military approaches and administration.

There has been this idea
that she was the, kind of,

perfect medieval, submissive queen.

Whereas the real woman
was very dynamic, very intellectual,

um, very hard in some ways.

A very successful businesswoman
who built up a massive property empire,

which kept the queens
of England solvent for centuries.

JONES: Sara, history remembers
Master James of St. George

for physically building the castles

and Edward for having
the political vision,

but are we overlooking Eleanor's role?

Well, I think when you look
at the design elements of the castle,

I see an influence from her
in the very shape of the Eagle Tower,

which does have a resonance
of the Castilian seal,

which was a polygonal tower with
three turrets just like the Eagle Tower.

JONES: So the Eagle Tower
which we see here

with its three turrets
and its polygonal shape

is a symbol of Castile?

A polygonal tower with three turrets
was the symbol of Castile.

JONES: For the ambitious King Edward,
military rule alone wasn't enough.

To make his power permanent,

he had to seal his conquest in blood.

Edward had his defensive ring of castles
with Caernarfon as the jewel in the Crown.

Now, could Eleanor give him the one thing
he needed to solidify political power?

A prince.

By the time construction
on the castle had started in 1283,

Eleanor and Edward had had 15 children.

Their eldest son Alphonso,

was heir to the throne,
but many of the others had died young.

For insurance,

Edward was desperate
for another male child.

So Eleanor, like all
aristocratic mothers-to-be,

turned to the latest, and weirdest,

medical advice to help her
conceive another boy.

After all, the future
of the dynasty depended on it.

So, Lydia, how did people think
about conception in the Middle Ages?

They did come up with different remedies.

Um, so for example,
if a woman wanted to not conceive,

they would say
to take body parts of animals

and to put them around her neck
and wear those during sexual intercourse,

to stop her from having a conception.

So literally a necklace
with different parts of...

Literally around her neck, yeah.

JONES: And as we know, politically,

in the Middle Ages, it was better
to have a son than a daughter, alas.

How did people in medieval times

try and make sure they conceived
a son instead of a daughter?

there's lots of little things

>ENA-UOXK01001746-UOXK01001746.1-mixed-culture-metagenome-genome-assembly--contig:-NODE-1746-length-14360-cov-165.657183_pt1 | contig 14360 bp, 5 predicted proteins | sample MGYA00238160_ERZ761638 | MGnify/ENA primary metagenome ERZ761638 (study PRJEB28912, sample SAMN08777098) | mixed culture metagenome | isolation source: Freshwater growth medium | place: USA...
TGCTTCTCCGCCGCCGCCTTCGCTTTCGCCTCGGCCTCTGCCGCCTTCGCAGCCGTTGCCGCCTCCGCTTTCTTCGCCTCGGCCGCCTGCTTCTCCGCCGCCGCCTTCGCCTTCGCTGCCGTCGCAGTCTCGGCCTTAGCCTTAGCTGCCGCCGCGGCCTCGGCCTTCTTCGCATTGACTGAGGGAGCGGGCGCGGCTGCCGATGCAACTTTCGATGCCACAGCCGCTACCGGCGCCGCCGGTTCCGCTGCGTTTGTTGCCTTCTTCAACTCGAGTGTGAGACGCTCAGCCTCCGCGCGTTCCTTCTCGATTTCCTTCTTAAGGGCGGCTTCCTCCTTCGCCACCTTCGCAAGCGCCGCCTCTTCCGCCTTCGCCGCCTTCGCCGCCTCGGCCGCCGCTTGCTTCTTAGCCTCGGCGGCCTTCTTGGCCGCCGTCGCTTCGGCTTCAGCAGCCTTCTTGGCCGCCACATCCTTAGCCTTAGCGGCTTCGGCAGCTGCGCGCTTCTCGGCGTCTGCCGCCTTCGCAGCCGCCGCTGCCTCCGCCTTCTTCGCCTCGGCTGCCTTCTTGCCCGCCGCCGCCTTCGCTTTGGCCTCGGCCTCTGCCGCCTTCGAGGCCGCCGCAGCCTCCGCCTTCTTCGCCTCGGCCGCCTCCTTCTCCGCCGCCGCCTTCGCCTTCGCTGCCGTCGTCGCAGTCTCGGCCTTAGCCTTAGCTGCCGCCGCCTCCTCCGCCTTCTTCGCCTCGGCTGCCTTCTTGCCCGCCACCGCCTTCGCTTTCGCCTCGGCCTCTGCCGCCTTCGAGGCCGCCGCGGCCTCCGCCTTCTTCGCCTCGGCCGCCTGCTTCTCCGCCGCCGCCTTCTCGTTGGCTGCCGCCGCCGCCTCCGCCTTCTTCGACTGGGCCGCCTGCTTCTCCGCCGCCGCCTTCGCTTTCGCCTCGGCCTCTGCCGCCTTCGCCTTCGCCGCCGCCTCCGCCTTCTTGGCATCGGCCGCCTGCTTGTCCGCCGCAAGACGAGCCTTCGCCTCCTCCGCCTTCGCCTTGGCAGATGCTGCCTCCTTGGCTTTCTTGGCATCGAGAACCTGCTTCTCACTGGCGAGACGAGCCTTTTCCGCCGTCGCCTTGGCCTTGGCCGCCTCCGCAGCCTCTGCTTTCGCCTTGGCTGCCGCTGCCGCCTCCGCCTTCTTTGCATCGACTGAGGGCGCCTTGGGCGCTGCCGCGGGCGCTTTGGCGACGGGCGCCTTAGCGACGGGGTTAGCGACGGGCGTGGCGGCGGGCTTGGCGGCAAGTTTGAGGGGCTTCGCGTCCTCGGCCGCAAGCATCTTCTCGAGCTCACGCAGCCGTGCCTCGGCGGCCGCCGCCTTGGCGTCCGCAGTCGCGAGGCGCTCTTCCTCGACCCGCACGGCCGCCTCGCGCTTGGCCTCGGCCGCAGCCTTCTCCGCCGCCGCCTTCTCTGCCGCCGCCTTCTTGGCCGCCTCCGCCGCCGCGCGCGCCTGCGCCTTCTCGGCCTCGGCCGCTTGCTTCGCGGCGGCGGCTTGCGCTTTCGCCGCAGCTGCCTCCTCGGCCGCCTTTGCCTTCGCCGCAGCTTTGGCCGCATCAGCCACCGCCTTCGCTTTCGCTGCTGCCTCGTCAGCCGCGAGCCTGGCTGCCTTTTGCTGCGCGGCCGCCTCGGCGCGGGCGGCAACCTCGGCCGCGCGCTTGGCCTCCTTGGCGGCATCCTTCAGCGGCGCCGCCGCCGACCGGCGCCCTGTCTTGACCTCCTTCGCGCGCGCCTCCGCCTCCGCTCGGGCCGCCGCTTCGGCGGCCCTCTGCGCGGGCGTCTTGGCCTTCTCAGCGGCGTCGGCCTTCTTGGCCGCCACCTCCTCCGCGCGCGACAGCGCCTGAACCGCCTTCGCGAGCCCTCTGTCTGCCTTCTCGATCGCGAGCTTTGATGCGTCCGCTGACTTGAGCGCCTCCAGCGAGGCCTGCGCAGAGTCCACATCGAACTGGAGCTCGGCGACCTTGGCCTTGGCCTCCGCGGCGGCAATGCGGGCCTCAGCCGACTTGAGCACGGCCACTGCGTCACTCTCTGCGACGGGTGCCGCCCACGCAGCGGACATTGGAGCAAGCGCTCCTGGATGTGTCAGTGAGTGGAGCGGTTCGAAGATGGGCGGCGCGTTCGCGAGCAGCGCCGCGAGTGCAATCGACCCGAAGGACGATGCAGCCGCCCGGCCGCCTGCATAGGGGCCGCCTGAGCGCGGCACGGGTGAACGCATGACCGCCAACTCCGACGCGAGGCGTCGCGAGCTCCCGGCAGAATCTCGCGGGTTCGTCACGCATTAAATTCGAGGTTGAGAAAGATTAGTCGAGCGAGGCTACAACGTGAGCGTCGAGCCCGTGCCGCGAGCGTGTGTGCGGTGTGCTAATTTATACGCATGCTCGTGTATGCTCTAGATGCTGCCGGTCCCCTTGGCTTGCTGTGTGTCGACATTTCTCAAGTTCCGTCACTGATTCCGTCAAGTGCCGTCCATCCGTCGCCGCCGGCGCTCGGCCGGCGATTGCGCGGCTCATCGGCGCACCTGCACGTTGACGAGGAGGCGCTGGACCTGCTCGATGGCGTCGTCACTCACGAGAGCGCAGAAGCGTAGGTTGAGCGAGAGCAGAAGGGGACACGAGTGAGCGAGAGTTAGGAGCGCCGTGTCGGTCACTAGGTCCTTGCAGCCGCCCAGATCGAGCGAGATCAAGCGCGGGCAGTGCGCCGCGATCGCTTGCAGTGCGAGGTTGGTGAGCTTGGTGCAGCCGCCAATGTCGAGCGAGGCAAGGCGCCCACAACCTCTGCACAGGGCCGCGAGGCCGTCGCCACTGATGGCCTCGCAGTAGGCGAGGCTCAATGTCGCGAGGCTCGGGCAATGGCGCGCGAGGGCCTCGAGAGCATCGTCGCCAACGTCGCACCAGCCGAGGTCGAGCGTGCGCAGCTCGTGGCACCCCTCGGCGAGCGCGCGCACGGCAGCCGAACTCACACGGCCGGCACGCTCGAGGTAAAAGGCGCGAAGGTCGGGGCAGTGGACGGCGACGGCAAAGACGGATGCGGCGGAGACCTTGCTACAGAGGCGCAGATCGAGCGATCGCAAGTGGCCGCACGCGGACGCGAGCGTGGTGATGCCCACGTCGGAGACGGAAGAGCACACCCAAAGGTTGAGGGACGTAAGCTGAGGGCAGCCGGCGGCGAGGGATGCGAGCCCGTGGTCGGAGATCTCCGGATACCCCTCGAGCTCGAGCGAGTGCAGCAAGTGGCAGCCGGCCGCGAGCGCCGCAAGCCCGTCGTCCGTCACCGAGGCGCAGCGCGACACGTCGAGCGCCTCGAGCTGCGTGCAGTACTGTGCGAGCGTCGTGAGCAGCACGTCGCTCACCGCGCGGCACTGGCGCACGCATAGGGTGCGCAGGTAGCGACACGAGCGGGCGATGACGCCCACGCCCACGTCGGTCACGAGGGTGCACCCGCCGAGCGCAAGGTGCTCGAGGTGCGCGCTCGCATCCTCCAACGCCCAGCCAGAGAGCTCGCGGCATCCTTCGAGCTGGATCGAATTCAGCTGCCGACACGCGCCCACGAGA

that they tend to go about doing
during the act of sexual intercourse.

So for example,
if a woman clenches her fist

during intercourse,
that's said to conceive a male.

Um, if the male has strong virulent
thoughts during sexual intercourse,

then he should be
then able to conceive a male.

If he looks towards
the direction of the sun,

then hopefully he will be
able to conceive a male child as well.

So there's different
combinations of almost a folkloric,

and a medical tradition that tend to find
their way into medieval medical manuals.

So presumably,
if you put them all together,

-clench your fists, look at the sun...

And what was the other one?
I can't remember.

Then your chances are gonna be tripled.

Um, one would hope, but I'm pretty sure

it didn't actually
have that much of an effect.

Very much a placebo effect, possibly.

JONES: Edward and Eleanor arrived
here in Caernarfon in July 1283,

just after building work
started on the castle.

And straightaway,
Eleanor conceived her next child.

So you have to ask,

was that an act of passion brought on
by the romantic Welsh countryside?

Well, far more likely
it was an act of hard-nosed politics.

But this would only pay off
if she had a son.

Nine months later,

Edward asked the heavily pregnant Eleanor

to make a long journey

from the east of England
to northwest Wales.

Edward's queen was
to give birth to a prince,

and she was going to do it
in Caernarfon Castle.

Was it more dangerous,

in some ways, to give birth
as a queen than as, say, a farmer's wife?

Um, I would say yes, mostly because
there was a lot more pressure

as well that came with the birth.

So, that obviously

would put a lot more stress
on the woman herself.

If you combine that
with someone like Eleanor,

who's constantly on the road,
she's constantly being jostled around,

the roads are not smooth,
they're very bumpy.

And if you're quite pregnant at this time,

already dealing with the stress
of having lost so many children

and lost so many heirs
and wanting to produce a son,

that would have caused a much more
dangerous situation for her.

By all accounts,
the medieval birthing chamber

would have been a very terrible place.

They would have closed the windows,
um, shut the woman in.

They thought the air coming in